●Nutritional neglect, like physical neglect, may be due to combination of factors and requires assessment of financial resources, food insecurity, and access to supplemental nutrition programs. Both undernutrition (failure to thrive) and overnutrition (severe obesity) require a detailed history of dietary intake and feeding behavior and a psychosocial assessment (table 2) . (See "Poor weight gain in children younger than two years in resource-abundant settings: Etiology and evaluation", section on 'Evaluation'.)
●Medical neglect is perhaps the most complex form of neglect to identify. Medical neglect is not as simple as whether a caregiver fails to take a child for medical care or to administer a recommended treatment. Medical neglect occurs on a continuum based on both (1) risk of harm and (2) role of the caregiver in the neglect. This determination requires assessment of whether the child has been harmed or is at risk of harm, whether the neglect occurred repeatedly or is at risk to recur, and whether there are risk factors that increase the risk of harm or if there are protective factors that decrease the risk of harm . When considering medical neglect, the following questions are important :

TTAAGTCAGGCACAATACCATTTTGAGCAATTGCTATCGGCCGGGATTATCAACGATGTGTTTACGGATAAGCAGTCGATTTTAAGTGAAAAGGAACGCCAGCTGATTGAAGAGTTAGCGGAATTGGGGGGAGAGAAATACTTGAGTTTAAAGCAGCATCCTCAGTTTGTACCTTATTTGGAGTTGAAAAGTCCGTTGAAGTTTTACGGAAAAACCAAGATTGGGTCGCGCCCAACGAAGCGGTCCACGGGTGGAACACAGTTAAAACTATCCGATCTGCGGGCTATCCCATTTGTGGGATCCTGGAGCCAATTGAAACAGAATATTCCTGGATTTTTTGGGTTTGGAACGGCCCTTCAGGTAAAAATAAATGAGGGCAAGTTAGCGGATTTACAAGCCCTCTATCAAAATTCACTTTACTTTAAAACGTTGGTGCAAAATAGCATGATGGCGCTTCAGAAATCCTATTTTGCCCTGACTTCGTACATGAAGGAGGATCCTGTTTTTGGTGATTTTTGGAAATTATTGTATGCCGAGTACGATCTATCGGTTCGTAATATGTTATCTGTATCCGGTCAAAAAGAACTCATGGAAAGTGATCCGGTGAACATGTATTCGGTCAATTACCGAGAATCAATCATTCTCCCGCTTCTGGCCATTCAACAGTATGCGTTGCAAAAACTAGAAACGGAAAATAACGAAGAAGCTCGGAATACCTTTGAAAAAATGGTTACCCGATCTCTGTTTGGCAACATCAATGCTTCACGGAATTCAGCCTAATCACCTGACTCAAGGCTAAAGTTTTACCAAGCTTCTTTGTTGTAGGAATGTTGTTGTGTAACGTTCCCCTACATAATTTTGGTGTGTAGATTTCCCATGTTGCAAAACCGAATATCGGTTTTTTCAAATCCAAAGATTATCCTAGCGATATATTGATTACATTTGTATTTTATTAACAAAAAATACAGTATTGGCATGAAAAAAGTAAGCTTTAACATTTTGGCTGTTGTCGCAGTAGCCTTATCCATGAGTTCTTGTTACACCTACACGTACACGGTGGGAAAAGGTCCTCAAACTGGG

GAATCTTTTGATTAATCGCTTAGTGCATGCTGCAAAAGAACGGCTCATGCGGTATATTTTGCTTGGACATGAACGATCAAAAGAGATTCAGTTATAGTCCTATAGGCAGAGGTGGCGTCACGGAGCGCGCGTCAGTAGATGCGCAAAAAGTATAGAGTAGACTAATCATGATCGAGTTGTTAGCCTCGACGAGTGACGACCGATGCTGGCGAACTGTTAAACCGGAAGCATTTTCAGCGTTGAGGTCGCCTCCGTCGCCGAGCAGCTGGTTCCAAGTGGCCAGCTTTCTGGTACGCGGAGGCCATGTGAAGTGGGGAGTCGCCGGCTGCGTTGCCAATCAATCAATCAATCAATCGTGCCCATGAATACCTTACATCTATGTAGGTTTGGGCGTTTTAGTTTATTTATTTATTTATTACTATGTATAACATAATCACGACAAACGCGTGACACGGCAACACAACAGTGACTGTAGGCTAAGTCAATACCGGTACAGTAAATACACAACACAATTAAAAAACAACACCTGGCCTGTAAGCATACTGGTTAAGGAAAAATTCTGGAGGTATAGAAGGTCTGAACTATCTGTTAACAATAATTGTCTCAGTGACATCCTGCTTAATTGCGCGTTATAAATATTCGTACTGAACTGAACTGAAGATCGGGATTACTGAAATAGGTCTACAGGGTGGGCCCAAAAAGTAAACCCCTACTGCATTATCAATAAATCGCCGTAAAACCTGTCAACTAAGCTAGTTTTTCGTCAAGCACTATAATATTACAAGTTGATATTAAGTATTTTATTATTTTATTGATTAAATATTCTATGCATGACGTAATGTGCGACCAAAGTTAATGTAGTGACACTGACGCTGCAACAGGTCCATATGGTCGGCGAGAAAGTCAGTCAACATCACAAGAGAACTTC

•Is the child harmed or at risk of harm because of a lack of health care?
•Is the recommended health care likely to have a significant benefit?
•What are the barriers to care?
•Are there cultural or religious factors that would contribute to an understanding of health care or adherence to the treatment plan?
•Was the treatment plan clear and education provided to the caregiver? How was the caregiver's knowledge and/or literacy assessed? How was the treatment plan provided and agreed upon?
•If medical treatment was delayed or not given, would a reasonable layperson have recognized the need for medical treatment?